Environmental Justice and Federalism
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Environmental Justice and Federalism

Dennis C. Cory, Tauhidur Rahman, Satheesh Aradhyula, Melissa Anne Burns and Miles H. Kiger

The authors discuss two case studies in their investigation of the complex interactions between environmental justice and government. These analyses offer a comprehensive view of both the siting and regulation of polluting activities, as well as a discussion of the effects on major natural resources such as clean air and drinking water. In each case, the authors both describe current government responses to the problem and offer specific recommendations regarding what actions should be taken in the future.
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Chapter 1: Federalism and the pursuit of environmental justice

Dennis C. Cory, Tauhidur Rahman, Satheesh Aradhyula, Melissa Anne Burns and Miles H. Kiger

Extract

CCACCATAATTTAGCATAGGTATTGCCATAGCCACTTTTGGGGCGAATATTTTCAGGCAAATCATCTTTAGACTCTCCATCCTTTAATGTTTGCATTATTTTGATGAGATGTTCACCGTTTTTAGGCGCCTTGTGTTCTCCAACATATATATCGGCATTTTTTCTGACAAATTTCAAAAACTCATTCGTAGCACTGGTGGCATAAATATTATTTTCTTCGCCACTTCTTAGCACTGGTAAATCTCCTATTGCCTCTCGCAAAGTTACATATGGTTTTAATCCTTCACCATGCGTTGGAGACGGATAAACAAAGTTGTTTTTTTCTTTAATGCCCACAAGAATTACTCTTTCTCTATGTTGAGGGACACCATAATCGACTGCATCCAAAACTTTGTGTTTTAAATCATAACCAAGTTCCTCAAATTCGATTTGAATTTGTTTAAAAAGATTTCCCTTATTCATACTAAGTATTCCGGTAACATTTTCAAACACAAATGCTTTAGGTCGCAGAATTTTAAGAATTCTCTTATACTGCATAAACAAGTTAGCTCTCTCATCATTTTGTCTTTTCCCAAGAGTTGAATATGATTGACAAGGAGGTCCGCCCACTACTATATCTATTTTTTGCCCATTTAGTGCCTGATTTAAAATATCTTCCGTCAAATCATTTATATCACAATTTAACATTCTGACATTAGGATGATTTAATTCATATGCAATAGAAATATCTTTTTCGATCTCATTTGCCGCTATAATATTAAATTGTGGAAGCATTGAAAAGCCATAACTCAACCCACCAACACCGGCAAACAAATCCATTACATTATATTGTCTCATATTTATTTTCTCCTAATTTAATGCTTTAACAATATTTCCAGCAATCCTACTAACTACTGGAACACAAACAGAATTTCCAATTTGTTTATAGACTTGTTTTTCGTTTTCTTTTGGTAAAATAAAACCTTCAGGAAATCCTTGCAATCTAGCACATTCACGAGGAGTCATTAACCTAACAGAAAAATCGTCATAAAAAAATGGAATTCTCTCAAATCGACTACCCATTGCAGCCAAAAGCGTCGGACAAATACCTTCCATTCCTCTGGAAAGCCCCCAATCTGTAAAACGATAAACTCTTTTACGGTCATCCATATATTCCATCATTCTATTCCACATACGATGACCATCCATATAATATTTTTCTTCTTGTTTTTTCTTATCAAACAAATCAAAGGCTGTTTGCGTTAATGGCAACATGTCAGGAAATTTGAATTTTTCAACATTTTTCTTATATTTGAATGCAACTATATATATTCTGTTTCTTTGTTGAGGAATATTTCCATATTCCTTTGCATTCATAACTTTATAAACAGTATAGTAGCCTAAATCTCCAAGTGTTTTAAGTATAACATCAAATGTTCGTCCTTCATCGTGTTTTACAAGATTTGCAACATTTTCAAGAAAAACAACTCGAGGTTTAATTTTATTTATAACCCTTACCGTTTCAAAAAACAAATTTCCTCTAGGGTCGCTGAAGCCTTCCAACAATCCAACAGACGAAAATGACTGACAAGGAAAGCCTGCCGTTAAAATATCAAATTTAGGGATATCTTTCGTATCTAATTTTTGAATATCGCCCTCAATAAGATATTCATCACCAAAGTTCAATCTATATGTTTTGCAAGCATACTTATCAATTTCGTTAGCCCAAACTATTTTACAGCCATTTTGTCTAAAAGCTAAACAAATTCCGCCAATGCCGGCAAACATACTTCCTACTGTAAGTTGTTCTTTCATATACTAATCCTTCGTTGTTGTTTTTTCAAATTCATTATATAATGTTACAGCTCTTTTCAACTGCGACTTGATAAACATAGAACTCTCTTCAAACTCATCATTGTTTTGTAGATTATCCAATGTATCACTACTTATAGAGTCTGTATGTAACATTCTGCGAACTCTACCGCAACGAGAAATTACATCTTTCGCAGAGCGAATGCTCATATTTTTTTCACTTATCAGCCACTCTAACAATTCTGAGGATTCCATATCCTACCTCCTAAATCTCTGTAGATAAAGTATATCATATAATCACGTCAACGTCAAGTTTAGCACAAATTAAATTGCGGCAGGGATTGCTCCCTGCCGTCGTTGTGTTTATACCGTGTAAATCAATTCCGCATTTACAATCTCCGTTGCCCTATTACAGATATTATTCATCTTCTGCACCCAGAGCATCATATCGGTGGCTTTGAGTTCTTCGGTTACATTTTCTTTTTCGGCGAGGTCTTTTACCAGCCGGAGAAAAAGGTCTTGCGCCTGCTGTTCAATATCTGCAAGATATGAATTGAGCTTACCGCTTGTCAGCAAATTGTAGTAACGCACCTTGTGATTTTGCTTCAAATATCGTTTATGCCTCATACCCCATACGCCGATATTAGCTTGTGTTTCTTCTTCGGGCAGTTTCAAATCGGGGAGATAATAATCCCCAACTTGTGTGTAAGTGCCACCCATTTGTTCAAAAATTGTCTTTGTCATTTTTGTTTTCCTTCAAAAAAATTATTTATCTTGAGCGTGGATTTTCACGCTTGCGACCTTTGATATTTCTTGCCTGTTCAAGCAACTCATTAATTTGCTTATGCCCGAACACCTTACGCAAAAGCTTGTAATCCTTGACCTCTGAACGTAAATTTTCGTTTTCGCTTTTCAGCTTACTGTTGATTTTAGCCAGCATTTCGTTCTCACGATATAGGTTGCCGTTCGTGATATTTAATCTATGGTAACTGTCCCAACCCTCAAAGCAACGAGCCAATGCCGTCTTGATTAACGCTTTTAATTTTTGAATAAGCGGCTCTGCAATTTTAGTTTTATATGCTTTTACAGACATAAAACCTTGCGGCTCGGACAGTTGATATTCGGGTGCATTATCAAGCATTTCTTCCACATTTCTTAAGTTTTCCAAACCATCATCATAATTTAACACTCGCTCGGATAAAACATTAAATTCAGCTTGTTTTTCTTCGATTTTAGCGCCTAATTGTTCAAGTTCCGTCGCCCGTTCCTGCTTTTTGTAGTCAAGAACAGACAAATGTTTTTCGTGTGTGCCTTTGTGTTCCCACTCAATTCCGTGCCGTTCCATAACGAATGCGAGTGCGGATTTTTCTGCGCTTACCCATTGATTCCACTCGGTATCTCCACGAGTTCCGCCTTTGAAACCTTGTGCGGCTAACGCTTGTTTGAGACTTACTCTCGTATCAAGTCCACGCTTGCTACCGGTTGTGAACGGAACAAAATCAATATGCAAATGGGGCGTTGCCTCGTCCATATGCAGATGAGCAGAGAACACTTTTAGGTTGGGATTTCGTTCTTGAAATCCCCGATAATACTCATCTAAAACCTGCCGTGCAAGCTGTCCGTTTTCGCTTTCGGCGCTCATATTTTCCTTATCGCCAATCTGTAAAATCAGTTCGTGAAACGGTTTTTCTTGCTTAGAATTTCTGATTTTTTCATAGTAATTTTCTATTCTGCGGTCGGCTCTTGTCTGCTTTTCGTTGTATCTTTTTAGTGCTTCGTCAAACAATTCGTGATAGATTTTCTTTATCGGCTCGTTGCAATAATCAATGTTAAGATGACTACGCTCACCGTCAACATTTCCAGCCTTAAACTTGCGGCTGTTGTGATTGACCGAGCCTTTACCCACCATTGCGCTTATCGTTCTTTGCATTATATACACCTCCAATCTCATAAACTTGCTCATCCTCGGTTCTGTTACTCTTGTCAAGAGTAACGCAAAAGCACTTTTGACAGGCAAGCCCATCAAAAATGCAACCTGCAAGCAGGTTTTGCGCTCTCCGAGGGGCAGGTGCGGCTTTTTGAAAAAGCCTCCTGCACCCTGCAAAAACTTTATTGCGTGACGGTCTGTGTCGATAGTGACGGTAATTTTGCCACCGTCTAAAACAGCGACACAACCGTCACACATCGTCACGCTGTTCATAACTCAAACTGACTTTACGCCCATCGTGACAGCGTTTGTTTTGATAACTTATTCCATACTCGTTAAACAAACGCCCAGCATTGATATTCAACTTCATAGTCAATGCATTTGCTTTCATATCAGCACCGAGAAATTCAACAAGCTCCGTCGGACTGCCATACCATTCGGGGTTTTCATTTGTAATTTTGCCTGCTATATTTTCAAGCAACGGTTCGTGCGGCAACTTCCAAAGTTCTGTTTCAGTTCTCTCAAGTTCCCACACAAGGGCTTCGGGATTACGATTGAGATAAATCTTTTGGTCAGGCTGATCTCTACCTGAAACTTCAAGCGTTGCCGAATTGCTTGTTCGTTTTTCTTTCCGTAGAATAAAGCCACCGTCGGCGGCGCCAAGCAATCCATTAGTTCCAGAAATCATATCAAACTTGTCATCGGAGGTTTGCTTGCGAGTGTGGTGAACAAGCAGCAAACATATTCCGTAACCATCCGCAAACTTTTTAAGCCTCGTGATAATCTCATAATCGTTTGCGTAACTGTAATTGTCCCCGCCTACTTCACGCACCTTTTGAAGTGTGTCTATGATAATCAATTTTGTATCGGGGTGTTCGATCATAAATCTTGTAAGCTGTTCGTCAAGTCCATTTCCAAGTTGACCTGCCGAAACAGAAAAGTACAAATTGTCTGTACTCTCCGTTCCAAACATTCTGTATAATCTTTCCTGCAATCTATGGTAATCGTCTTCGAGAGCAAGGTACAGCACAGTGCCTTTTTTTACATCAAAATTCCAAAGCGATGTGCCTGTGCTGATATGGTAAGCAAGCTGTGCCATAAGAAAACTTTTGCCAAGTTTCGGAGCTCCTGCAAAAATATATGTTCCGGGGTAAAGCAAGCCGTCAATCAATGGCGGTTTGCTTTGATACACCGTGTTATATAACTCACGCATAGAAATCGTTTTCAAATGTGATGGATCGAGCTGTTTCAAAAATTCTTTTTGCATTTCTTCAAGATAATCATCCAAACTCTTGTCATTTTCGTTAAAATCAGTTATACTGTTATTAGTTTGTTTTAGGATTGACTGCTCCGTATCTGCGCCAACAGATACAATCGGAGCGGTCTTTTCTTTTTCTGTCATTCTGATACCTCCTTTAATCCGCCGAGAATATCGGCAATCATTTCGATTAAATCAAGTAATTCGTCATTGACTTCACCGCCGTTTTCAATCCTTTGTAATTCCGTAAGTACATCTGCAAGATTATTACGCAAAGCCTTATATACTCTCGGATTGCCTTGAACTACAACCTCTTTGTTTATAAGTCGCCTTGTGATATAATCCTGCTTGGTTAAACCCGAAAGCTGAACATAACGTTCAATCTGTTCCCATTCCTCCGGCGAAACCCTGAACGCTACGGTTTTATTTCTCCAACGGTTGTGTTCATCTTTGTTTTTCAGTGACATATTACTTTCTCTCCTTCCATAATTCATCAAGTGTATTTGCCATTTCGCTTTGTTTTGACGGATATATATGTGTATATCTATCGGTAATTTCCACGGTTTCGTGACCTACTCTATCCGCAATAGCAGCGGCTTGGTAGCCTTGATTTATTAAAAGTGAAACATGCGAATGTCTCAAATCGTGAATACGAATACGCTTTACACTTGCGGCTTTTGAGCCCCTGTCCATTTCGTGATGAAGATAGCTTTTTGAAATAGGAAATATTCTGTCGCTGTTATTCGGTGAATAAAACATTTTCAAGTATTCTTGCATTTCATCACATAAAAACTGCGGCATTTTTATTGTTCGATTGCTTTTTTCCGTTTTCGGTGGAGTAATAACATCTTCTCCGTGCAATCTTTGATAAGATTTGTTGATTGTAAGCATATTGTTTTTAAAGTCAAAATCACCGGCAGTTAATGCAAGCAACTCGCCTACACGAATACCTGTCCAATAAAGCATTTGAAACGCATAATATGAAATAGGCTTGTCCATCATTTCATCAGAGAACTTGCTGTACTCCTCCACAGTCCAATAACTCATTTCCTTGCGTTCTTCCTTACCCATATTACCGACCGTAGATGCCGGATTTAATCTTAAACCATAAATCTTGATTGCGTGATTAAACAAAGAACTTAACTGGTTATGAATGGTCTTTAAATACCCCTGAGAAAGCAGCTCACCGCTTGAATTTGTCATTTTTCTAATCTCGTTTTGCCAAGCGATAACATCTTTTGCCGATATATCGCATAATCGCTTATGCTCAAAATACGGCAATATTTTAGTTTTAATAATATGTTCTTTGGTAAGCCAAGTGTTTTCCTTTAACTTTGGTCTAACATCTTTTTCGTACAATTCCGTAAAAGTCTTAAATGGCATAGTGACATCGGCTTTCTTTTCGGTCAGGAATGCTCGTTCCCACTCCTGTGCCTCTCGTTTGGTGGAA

While there is no universally accepted definition of environmental justice (EJ), there is general unanimity that the central concern revolves around the idea that minority and low-income individuals, communities, and populations should not be disproportionately exposed to environmental hazards. That is, low-income and minority communities should not be exposed to greater environmental risks than other communities through the siting of locally undesirable land uses (LULUs), the enactment of environmental and land use regulations, the enforcement of those regulations, and the remediation of polluted sites (Rechtschaffen et al., 2009). Unfortunately, in the context of environmental quality, a wide variety of empirical studies has documented that disparate impacts do, in fact, exist since minority and low-income communities are at disproportionate risk for environmental harm from the siting, regulation, and remediation of polluting activities. In December 2005, for example, the Associated Press released a major study of air pollution risk based on 2000 Environmental Protection Agency (EPA) and census data that found that black Americans were 79 percent more likely than whites to live in heavily polluted neighborhoods (Pace, 2005). Similarly, in a 1987 report, and a 2007 follow-up study, the United Church of Christ’s Commission on Racial Justice concluded that, nationwide, people of color are far more likely to live close to hazardous waste facilities, and that race is a significant and robust predictor of commercial hazardous waste facility locations (United Church of Christ, 1987; and Bullard et al., 2007).

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